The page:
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Chapter 4. BIFS: Scene Description > Advanced BIFS Features

4.3. Advanced BIFS Features

In this section, some advanced BIFS features are presented.[9] The first feature, scripting, is introduced through an example in which the Script node is used to achieve complex interaction and create a panorama. Next, data encapsulation and model reuse with PROTO are presented. Finally, a way to deal with the unpredictability of text layout by using the Layout and Form nodes is explained.

[9] The subjective difference between basic feature and advanced feature is that all users of BIFS are expected to have to use basic features, whereas only a subset of users will need advanced features. This should not be confused with the somewhat arbitrary usage of the term “advanced” in the standard.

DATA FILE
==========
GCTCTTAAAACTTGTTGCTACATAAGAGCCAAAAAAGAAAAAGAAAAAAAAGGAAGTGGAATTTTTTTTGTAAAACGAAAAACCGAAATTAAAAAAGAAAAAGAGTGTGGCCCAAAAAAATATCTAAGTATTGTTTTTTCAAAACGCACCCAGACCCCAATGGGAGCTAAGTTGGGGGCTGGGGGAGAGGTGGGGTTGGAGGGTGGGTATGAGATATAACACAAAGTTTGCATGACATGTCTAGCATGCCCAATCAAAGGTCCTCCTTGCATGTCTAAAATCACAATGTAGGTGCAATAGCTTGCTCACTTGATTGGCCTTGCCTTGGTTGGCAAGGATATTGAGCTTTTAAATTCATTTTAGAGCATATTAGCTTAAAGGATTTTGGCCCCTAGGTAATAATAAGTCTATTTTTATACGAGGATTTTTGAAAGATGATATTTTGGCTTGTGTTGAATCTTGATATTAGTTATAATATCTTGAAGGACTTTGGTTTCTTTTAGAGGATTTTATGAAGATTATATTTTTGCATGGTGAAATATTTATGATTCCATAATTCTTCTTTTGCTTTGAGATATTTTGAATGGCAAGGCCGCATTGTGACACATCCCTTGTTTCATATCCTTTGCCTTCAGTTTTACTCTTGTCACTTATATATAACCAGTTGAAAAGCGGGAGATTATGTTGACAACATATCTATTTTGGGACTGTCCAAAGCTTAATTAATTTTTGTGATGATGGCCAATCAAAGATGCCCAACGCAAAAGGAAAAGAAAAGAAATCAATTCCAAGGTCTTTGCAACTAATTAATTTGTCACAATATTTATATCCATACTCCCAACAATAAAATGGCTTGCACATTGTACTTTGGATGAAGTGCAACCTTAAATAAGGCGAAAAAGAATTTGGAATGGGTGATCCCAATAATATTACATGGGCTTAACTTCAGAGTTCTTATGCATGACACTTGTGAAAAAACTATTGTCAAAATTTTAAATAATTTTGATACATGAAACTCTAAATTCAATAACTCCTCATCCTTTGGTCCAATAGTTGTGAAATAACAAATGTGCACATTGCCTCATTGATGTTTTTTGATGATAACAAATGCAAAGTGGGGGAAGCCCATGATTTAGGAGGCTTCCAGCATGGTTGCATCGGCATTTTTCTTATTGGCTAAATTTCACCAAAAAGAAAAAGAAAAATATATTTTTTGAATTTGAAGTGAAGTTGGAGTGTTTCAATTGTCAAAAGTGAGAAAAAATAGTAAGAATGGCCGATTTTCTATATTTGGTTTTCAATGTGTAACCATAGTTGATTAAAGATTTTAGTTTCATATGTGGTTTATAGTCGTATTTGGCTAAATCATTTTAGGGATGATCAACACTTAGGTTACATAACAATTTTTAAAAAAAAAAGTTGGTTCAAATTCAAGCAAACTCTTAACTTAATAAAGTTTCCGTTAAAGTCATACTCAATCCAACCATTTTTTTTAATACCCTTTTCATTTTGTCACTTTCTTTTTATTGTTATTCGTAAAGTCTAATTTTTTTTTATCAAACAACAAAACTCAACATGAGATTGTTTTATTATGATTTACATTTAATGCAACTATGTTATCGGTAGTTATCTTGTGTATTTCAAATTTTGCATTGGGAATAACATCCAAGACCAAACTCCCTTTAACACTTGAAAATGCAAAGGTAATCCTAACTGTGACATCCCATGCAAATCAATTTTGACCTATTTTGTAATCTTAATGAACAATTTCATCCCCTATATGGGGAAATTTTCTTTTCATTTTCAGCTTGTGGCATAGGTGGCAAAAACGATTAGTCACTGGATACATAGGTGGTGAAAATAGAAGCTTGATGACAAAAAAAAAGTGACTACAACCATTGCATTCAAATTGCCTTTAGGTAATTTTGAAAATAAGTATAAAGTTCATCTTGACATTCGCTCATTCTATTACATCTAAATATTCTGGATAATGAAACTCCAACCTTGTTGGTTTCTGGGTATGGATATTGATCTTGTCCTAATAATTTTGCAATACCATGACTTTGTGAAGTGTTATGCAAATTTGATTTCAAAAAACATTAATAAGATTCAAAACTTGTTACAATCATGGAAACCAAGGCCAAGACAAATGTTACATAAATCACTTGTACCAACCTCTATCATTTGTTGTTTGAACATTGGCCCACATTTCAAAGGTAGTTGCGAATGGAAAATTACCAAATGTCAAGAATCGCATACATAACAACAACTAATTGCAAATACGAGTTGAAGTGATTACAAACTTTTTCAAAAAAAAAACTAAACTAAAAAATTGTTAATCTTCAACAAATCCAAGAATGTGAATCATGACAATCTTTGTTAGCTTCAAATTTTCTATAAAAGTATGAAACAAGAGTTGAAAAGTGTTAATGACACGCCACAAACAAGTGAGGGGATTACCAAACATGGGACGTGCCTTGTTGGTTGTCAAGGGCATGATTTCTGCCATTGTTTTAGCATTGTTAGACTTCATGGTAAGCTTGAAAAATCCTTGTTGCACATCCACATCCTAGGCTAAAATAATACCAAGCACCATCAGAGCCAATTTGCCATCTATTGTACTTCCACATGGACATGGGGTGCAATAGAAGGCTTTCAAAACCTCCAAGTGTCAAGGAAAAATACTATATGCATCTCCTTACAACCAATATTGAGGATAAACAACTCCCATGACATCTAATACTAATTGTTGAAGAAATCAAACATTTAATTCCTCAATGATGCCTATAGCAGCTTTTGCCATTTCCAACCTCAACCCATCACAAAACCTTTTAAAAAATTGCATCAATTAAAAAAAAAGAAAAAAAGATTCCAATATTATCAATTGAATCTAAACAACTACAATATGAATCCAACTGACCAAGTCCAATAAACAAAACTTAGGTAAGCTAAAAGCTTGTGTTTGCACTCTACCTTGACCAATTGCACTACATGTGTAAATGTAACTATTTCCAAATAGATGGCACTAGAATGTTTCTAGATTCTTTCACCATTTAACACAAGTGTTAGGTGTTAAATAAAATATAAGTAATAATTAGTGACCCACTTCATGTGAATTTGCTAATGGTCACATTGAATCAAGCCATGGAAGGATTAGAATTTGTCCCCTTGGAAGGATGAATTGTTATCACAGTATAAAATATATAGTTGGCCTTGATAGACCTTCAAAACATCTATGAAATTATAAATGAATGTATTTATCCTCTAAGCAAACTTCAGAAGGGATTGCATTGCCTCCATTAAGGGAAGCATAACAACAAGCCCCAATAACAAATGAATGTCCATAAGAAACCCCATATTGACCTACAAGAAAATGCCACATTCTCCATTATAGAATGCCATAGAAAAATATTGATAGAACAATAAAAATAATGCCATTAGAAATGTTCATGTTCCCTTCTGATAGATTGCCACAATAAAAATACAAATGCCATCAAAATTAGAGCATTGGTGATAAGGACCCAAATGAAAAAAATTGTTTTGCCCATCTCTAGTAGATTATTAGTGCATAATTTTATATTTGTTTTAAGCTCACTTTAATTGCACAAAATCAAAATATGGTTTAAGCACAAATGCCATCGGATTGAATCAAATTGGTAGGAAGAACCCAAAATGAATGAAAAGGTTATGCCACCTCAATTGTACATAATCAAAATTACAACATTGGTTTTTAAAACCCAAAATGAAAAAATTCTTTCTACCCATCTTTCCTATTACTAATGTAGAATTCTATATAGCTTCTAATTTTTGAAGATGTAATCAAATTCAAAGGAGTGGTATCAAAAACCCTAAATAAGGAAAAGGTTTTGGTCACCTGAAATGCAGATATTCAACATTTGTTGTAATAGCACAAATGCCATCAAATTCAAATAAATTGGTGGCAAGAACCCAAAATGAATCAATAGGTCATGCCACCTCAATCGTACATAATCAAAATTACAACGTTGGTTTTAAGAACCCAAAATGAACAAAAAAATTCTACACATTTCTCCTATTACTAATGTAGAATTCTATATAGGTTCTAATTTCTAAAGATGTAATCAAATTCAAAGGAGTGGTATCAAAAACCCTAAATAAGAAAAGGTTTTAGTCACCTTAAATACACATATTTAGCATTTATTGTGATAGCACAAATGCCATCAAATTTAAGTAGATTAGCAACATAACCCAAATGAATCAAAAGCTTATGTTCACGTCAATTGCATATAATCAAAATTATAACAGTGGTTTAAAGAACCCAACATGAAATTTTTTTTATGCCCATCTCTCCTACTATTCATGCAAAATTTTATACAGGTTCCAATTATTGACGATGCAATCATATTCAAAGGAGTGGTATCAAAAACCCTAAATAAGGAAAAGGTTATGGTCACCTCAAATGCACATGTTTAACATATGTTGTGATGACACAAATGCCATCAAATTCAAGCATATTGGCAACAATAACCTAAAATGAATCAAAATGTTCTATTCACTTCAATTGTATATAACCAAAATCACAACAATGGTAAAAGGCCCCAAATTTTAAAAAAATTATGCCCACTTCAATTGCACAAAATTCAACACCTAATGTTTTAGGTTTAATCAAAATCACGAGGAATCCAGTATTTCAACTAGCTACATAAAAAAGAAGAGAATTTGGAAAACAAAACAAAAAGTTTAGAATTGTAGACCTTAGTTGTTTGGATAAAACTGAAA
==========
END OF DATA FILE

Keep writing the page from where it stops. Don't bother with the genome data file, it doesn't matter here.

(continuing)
4.3.1. Scripting

This example features a panorama—a picture with a very wide field of view. In this case, the panorama has a field of view of more than 360° and has been created from a set of pictures taken from a single vantage point, which have been stitched together to create a seamless band. The expected effect is to give the viewer the impression of standing in the middle of the scene and allow him or her to look around. The viewer sees through the viewport (see Figure 4.10) and may move the viewport to the left or the right to simulate looking right or left, respectively. When the viewport comes to one end of the picture, it must be moved to the other end of the picture. To avoid any visible transition, the left and right ends of the panorama show the same (duplicated) piece of view.


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